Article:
Toad Detour training kicks off at the Schuylkill Center

“Every American Toad in the history of American Toads has made this journey to water,” Schuylkill Center Director of Education Gin Ranly said on Wednesday to a crowd of 60 at Roxborough’s official Toad Detour training session. 

“Our toads just happen to be migrating through upper Roxborough at rush hour,” she added.

The tradition

Founded three years ago by Lisa Levinson, the Toad Detour is fast becoming a treasured Roxborough tradition, as residents of all ages participate in temporary police-sanctioned detours on roads that run between the reservoir and the Schuylkill Center woods, home to droves of toads. Upon Levinson’s departure for the West Coast late last year, the Schuylkill Center for Environmental Education has stepped up to adopt the program.

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At the official kick-off session on Wednesday, Ranly gave an interactive lesson on the toad life-cycle to a group of all ages, some of them long-time toad supporters, and some hoping to help out for the first time.

As amphibians, toads need water – in this case, the disused Roxborough reservoir – to reproduce. The well-known American Toad hibernates deep in the soil until March temperatures bring them to the surface, ready to make the next generation. Session attendees learned all about toads and why it affects the local ecosystem when cars don’t make way for the annual migration. Adult toads make their way en masse to the reservoir between March 1 and April 15, and tiny toadlets make their way to the woods between May 15 and June 30. Volunteer shifts last from approximately 7 to 9 p.m. and meet at the corner of Port Royal Avenue and Hagys Mill Road.

Schuylkill Center Volunteer Coordinator Claire Morgan explained the family-friendly duties of Toad Detour volunteers: setting up and manning temporary barricades, communicating politely with motorists, recording weather conditions, helping to keep track of toad numbers, and observing the “Toad Code”: no profanity, drinking, or harassment of motorists and fellow volunteers. For everyone’s safety, each station of the Detour is manned by at least two people.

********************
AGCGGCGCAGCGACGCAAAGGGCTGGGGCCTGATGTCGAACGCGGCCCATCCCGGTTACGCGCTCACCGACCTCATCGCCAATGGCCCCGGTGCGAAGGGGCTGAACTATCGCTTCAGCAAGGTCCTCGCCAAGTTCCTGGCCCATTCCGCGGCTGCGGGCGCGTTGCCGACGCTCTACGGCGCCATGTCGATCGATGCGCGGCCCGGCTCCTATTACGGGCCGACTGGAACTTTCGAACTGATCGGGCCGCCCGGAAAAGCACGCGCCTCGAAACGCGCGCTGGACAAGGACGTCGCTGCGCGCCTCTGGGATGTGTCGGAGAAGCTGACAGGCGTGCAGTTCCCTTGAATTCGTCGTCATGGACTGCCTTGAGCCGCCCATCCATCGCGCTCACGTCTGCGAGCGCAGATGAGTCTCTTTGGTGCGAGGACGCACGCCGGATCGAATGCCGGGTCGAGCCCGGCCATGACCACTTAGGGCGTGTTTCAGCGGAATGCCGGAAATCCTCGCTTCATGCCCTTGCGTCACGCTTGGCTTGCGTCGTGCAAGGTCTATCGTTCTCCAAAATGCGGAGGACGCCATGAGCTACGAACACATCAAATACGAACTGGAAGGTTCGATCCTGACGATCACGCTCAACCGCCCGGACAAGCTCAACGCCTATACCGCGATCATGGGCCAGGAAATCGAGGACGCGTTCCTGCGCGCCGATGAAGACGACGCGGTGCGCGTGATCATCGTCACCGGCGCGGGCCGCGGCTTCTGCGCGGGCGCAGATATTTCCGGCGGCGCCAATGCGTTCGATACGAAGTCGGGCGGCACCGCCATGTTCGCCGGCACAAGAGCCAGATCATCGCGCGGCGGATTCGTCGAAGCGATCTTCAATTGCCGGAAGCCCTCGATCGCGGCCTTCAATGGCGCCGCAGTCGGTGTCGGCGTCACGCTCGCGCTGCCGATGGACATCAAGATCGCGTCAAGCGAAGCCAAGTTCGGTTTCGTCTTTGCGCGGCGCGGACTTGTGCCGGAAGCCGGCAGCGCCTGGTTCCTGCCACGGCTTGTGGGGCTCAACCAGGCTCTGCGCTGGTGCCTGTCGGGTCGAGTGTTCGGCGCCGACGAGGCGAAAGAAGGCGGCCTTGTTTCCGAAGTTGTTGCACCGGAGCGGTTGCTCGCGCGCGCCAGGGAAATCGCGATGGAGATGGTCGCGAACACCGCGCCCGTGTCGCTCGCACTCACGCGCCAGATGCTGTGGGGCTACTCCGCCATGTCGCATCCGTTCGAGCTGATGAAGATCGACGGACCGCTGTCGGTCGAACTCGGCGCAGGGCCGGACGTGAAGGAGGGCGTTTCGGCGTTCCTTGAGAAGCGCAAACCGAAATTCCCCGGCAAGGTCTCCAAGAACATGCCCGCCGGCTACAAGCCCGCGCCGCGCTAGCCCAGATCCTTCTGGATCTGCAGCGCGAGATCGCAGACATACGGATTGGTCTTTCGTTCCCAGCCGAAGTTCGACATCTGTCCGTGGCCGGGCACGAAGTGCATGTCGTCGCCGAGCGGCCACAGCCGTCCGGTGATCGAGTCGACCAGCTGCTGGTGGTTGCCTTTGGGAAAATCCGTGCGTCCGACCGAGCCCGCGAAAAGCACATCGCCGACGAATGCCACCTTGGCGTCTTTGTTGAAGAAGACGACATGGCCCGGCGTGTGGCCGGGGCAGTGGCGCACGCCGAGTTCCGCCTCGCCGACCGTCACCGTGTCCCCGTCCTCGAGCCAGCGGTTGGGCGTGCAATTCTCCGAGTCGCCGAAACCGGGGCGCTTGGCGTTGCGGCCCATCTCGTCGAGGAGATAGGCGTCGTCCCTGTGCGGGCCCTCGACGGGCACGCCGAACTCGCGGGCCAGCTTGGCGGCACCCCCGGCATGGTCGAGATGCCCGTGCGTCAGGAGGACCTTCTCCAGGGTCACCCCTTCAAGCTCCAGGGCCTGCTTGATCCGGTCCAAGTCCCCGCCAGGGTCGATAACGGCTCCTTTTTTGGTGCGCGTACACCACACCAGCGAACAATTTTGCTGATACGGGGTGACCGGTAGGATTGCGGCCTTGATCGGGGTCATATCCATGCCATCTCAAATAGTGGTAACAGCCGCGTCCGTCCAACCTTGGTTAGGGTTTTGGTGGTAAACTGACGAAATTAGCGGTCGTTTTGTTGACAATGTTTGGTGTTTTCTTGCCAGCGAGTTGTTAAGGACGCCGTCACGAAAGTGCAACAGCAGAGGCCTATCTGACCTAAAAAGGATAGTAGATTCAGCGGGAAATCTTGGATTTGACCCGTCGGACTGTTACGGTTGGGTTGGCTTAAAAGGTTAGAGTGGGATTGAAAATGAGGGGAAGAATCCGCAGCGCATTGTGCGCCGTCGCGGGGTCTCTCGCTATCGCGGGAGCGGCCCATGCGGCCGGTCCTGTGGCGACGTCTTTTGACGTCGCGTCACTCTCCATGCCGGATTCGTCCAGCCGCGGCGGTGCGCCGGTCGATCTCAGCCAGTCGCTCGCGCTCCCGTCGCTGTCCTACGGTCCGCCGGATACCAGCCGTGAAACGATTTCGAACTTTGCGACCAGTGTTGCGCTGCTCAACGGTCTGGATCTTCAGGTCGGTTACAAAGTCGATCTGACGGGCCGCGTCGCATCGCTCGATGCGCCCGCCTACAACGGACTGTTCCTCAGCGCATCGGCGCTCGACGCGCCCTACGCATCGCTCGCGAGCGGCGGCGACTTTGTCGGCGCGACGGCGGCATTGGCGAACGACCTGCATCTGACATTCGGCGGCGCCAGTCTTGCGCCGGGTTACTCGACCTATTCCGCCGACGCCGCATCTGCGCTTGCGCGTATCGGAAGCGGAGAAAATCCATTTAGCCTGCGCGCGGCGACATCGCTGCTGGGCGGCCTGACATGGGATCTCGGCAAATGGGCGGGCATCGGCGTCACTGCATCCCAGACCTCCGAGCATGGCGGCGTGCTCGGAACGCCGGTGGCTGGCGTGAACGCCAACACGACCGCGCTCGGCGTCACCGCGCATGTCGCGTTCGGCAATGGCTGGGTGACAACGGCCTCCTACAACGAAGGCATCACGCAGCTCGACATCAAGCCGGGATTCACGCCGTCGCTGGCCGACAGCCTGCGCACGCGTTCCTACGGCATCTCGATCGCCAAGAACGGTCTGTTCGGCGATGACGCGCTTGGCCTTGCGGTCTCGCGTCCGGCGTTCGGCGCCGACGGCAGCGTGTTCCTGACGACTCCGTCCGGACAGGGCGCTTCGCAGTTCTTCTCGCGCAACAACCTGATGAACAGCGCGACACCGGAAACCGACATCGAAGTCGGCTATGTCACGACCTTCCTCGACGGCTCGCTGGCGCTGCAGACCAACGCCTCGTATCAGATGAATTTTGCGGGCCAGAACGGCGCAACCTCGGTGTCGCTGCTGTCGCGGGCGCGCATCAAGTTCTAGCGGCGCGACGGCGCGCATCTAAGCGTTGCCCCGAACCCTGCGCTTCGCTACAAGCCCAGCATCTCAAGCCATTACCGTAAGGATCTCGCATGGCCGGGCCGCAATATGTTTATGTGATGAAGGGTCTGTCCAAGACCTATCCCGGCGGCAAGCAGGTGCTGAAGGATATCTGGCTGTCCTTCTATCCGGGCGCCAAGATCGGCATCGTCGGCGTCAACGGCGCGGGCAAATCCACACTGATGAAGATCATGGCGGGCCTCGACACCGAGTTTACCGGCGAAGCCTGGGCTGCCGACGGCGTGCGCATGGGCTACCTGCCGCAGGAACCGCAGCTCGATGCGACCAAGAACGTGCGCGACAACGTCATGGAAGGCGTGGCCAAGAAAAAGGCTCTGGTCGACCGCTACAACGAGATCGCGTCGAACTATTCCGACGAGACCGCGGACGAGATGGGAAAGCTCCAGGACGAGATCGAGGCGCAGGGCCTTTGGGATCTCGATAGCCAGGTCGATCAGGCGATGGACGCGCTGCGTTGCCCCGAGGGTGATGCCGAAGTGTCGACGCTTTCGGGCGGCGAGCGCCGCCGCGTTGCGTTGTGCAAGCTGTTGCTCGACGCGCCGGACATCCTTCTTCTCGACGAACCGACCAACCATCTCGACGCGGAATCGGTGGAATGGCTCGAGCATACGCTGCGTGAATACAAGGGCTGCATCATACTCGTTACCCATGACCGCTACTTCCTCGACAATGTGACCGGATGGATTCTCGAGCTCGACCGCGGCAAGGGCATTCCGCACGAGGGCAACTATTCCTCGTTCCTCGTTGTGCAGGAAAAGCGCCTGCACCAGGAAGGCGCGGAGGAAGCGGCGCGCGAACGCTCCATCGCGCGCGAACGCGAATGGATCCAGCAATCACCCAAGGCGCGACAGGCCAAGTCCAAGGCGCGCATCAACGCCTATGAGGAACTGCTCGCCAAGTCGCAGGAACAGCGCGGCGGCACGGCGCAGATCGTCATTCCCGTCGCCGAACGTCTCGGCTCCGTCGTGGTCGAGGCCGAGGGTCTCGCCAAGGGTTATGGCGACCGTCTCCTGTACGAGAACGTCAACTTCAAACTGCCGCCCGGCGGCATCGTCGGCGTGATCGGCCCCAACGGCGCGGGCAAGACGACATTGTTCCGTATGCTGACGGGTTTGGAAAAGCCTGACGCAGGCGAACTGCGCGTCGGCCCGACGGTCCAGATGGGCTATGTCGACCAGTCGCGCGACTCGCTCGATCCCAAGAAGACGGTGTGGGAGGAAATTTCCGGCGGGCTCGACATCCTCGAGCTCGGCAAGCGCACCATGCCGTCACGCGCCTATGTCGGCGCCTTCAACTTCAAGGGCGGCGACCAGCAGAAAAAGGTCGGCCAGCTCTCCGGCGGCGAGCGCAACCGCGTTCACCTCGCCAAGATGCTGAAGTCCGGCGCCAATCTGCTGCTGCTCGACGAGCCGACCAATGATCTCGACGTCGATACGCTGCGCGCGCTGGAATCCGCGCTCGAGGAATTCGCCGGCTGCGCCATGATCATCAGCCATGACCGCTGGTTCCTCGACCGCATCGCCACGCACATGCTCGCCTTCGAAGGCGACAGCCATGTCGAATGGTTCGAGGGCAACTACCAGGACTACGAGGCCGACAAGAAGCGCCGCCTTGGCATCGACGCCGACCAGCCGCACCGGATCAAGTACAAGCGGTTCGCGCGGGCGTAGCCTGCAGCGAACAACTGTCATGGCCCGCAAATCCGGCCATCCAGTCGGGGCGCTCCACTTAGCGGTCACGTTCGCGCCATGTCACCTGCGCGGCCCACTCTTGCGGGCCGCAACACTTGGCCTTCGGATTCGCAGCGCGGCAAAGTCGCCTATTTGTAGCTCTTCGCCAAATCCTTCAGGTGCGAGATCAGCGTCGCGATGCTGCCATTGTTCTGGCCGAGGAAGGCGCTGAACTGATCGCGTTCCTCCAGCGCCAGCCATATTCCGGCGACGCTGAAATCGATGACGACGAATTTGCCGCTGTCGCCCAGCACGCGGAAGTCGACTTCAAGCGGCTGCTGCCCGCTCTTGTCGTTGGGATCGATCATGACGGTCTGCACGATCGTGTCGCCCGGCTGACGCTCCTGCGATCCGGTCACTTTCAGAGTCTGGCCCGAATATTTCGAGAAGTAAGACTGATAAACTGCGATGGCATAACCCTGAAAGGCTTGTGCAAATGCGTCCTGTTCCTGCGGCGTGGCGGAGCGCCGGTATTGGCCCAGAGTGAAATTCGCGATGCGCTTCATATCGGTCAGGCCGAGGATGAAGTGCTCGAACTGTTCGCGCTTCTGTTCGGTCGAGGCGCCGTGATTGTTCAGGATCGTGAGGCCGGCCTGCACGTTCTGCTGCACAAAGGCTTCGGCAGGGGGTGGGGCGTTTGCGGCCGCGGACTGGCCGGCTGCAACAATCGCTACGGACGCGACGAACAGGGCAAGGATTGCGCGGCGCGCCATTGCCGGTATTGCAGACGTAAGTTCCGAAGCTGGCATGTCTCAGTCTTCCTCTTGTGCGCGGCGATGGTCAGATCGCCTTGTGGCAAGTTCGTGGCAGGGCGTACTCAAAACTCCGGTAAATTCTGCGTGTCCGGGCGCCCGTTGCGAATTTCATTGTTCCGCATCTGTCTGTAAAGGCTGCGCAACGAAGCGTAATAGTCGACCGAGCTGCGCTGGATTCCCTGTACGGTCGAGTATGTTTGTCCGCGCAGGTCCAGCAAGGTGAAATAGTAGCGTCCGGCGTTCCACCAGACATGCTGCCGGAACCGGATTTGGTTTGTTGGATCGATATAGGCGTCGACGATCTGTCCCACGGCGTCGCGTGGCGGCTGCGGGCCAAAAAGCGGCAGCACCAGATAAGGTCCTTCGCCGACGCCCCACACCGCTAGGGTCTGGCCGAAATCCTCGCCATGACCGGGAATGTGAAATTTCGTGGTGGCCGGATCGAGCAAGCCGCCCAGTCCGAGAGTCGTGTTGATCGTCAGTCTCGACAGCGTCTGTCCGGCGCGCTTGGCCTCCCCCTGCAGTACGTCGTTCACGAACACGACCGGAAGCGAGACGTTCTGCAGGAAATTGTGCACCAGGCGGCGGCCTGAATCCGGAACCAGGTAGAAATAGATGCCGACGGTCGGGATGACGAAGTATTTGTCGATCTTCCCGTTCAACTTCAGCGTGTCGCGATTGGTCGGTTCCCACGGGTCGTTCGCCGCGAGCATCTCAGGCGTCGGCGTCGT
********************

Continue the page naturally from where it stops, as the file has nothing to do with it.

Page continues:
Before the detour began, migrating toads were squashed by the hundred, and last year, when the migration began slightly earlier than volunteers anticipated, 100 toads were killed before the barriers went up. In 2009, volunteers counted almost 600 toads in 15 days, and then over 2,000 in 20 days the following year. It seems that efforts to protect the toads are paying off, and local residents should be glad – the toads love to lunch on mosquitoes.

How it has changed 

Morgan emphasized a few key differences in how the Detour will operate under the Schuylkill Center. For the first time, volunteers will be able to easily enroll and schedule their shifts online via, available on the Schuylkill Center website. A new Toad Detour Facebook page with links and updates will be launching soon. An unlimited number of volunteers is needed for each night of the migrations (supervised children are welcome), and Morgan is also looking for a few more “shift managers”, who serve as leaders of the night’s set-up and questions.

Other differences include a strict new policy about staying within the barricades on Detour nights. Especially on the rainy, foggy nights the toads most prefer, drivers’ visibility is poor. Since human workers’ safety is paramount, Morgan urges all participants to wear bright clothing or reflective traffic vests. To increase the safety of volunteers, particularly children, efforts to count the toads will be limited to those crossing within the barriers.

Especially for experienced volunteers who may be expecting a hands-on approach with the toads, Morgan emphasized that though it’s tempting to handle the toads – carrying them across the road or putting them in pockets or buckets in an effort to help them reach their destination – touching them can do more harm than good. They’re weak from their long hibernation and have extremely porous, sensitive skin. Many substances on our hands can be bad for amphibians, and human handling can incur undue stress.

Letting the process unfold naturally 

This year, volunteers are encouraged to focus on letting the toads’ migration unfold naturally with the help of the barriers. “Education is what we’re all about,” Morgan says of the Center’s role in explaining what’s best for the toads. She also iterates that it’s impossible to predict exactly when the toads will march, and they won’t always appear on every night the volunteers are on duty. 

To conclude the session, families watched a showing of a film by Burgess Coffield featuring last year’s migration and interviews with Levinson and volunteers. Morgan estimates that 80 percent of those who attended signed up to help. Those interested in joining the Toad Detour forces need not have attended the orientation. For more info or to sign up, contact Claire Morgan at, or 215-482-7300 x120. You can also visit the Toad Detour page of the Schuylkill Center’s website.

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